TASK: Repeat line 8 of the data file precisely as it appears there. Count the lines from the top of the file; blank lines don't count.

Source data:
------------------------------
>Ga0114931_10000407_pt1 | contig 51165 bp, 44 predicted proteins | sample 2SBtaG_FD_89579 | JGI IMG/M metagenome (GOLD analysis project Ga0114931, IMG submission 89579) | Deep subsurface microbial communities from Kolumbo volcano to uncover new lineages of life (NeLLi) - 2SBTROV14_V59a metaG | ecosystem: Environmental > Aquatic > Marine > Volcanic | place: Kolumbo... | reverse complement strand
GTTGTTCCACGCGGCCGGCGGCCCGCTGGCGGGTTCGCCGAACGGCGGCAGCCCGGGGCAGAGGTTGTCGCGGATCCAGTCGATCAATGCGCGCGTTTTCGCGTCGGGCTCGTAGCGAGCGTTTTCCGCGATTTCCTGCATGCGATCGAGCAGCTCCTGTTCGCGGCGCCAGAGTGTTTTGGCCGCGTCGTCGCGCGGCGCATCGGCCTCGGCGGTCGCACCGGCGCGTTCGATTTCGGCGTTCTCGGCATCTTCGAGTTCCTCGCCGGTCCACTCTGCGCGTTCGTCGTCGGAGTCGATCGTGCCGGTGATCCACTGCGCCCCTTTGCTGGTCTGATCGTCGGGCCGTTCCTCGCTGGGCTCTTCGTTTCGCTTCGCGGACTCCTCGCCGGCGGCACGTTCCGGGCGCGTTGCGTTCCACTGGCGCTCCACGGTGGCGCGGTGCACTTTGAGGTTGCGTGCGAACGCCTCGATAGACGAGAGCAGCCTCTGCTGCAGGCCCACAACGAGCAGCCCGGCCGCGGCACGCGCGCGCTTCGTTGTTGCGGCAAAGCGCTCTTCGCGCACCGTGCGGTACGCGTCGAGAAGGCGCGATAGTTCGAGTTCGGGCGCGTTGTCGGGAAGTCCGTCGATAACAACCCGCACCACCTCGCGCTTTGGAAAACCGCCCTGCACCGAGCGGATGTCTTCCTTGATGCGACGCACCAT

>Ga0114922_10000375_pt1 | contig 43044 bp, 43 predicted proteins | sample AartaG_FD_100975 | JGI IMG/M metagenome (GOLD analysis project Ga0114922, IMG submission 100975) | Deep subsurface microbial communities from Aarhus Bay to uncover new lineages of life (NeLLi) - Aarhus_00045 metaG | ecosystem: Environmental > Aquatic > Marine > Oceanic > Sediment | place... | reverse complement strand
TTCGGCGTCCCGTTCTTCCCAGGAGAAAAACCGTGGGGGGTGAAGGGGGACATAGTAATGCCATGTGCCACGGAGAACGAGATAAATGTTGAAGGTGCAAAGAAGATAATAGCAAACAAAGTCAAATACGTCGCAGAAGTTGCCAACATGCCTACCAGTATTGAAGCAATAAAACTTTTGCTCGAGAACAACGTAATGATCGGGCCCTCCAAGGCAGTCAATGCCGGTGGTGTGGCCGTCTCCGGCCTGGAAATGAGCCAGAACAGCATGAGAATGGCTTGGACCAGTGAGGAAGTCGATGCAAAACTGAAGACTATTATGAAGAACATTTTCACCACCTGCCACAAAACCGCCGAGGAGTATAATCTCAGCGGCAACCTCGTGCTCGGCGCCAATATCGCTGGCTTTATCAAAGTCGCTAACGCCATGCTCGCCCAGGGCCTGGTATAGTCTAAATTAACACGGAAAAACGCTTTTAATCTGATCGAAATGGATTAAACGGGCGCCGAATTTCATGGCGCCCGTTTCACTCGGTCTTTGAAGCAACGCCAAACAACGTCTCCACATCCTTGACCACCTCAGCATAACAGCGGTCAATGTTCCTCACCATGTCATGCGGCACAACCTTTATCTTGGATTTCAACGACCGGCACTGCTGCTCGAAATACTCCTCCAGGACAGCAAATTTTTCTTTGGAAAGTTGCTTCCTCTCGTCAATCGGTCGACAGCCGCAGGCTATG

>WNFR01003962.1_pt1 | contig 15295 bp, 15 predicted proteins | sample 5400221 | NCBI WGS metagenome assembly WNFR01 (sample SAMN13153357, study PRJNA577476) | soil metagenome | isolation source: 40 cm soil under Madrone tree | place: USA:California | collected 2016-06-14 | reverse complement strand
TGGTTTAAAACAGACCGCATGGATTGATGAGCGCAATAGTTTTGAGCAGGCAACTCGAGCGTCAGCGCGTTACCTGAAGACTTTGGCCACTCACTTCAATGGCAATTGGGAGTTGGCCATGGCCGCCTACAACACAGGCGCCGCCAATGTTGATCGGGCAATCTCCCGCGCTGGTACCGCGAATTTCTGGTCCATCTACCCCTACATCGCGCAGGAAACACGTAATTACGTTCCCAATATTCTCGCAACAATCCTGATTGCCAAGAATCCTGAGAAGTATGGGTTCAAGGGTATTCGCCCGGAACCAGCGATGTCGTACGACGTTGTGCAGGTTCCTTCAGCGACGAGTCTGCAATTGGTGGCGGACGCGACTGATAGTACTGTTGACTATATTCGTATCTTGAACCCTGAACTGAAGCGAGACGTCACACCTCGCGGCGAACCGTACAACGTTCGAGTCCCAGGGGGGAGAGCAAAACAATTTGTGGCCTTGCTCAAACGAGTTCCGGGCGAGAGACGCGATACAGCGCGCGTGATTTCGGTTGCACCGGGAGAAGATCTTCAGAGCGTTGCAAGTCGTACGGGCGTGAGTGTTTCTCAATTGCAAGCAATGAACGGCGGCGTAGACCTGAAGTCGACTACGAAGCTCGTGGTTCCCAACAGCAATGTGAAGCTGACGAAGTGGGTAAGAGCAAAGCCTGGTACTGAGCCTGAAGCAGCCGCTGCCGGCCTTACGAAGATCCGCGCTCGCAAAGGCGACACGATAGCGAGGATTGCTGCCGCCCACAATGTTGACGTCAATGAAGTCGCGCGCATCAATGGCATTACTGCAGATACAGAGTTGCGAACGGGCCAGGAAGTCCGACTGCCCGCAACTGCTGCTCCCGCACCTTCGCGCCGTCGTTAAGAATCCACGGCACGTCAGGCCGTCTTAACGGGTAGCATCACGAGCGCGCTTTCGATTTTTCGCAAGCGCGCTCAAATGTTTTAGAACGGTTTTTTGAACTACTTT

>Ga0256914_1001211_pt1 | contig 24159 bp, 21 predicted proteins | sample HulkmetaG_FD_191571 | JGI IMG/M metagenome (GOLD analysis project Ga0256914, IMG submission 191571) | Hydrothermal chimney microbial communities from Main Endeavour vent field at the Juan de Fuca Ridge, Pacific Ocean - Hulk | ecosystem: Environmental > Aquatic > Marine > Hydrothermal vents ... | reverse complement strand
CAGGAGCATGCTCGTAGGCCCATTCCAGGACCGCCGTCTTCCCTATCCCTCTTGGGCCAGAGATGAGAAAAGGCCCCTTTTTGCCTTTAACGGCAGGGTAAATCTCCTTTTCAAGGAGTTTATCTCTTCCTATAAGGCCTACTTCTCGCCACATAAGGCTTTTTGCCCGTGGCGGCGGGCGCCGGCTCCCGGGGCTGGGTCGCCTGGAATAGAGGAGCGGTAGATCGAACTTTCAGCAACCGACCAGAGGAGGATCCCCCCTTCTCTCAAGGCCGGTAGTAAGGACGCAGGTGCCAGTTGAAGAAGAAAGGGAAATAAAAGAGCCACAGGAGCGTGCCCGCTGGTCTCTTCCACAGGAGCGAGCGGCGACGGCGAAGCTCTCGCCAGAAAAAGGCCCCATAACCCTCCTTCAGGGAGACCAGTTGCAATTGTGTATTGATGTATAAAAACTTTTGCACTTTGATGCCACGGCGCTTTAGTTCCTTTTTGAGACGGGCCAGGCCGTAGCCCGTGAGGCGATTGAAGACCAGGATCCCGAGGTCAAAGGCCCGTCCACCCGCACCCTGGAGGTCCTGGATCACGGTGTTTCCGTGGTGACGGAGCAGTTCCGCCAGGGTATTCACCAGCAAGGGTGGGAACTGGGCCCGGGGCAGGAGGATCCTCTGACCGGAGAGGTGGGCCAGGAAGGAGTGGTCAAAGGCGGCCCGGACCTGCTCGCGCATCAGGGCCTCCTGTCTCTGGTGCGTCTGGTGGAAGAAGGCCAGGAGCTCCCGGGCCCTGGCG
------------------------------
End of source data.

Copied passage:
CAGGAGCATGCTCGTAGGCCCATTCCAGGACCGCCGTCTTCCCTATCCCTCTTGGGCCAGAGATGAGAAAAGGCCCCTTTTTGCCTTTAACGGCAGGGTAAATCTCCTTTTCAAGGAGTTTATCTCTTCCTATAAGGCCTACTTCTCGCCACATAAGGCTTTTTGCCCGTGGCGGCGGGCGCCGGCTCCCGGGGCTGGGTCGCCTGGAATAGAGGAGCGGTAGATCGAACTTTCAGCAACCGACCAGAGGAGGATCCCCCCTTCTCTCAAGGCCGGTAGTAAGGACGCAGGTGCCAGTTGAAGAAGAAAGGGAAATAAAAGAGCCACAGGAGCGTGCCCGCTGGTCTCTTCCACAGGAGCGAGCGGCGACGGCGAAGCTCTCGCCAGAAAAAGGCCCCATAACCCTCCTTCAGGGAGACCAGTTGCAATTGTGTATTGATGTATAAAAACTTTTGCACTTTGATGCCACGGCGCTTTAGTTCCTTTTTGAGACGGGCCAGGCCGTAGCCCGTGAGGCGATTGAAGACCAGGATCCCGAGGTCAAAGGCCCGTCCACCCGCACCCTGGAGGTCCTGGATCACGGTGTTTCCGTGGTGACGGAGCAGTTCCGCCAGGGTATTCACCAGCAAGGGTGGGAACTGGGCCCGGGGCAGGAGGATCCTCTGACCGGAGAGGTGGGCCAGGAAGGAGTGGTCAAAGGCGGCCCGGACCTGCTCGCGCATCAGGGCCTCCTGTCTCTGGTGCGTCTGGTGGAAGAAGGCCAGGAGCTCCCGGGCCCTGGCG